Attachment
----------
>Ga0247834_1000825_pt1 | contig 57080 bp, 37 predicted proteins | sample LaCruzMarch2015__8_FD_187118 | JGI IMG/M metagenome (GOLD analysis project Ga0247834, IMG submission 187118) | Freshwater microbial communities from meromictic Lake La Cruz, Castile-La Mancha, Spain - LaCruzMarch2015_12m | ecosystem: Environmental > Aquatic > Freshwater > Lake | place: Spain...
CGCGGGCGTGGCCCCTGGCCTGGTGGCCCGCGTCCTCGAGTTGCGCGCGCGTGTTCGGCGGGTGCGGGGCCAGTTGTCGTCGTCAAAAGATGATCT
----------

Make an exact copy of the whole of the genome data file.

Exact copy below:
>Ga0247834_1000825_pt1 | contig 57080 bp, 37 predicted proteins | sample LaCruzMarch2015__8_FD_187118 | JGI IMG/M metagenome (GOLD analysis project Ga0247834, IMG submission 187118) | Freshwater microbial communities from meromictic Lake La Cruz, Castile-La Mancha, Spain - LaCruzMarch2015_12m | ecosystem: Environmental > Aquatic > Freshwater > Lake | place: Spain...
CGCGGGCGTGGCCCCTGGCCTGGTGGCCCGCGTCCTCGAGTTGCGCGCGCGTGTTCGGCGGGTGCGGGGCCAGTTGTCGTCGTCAAAAGATGATCT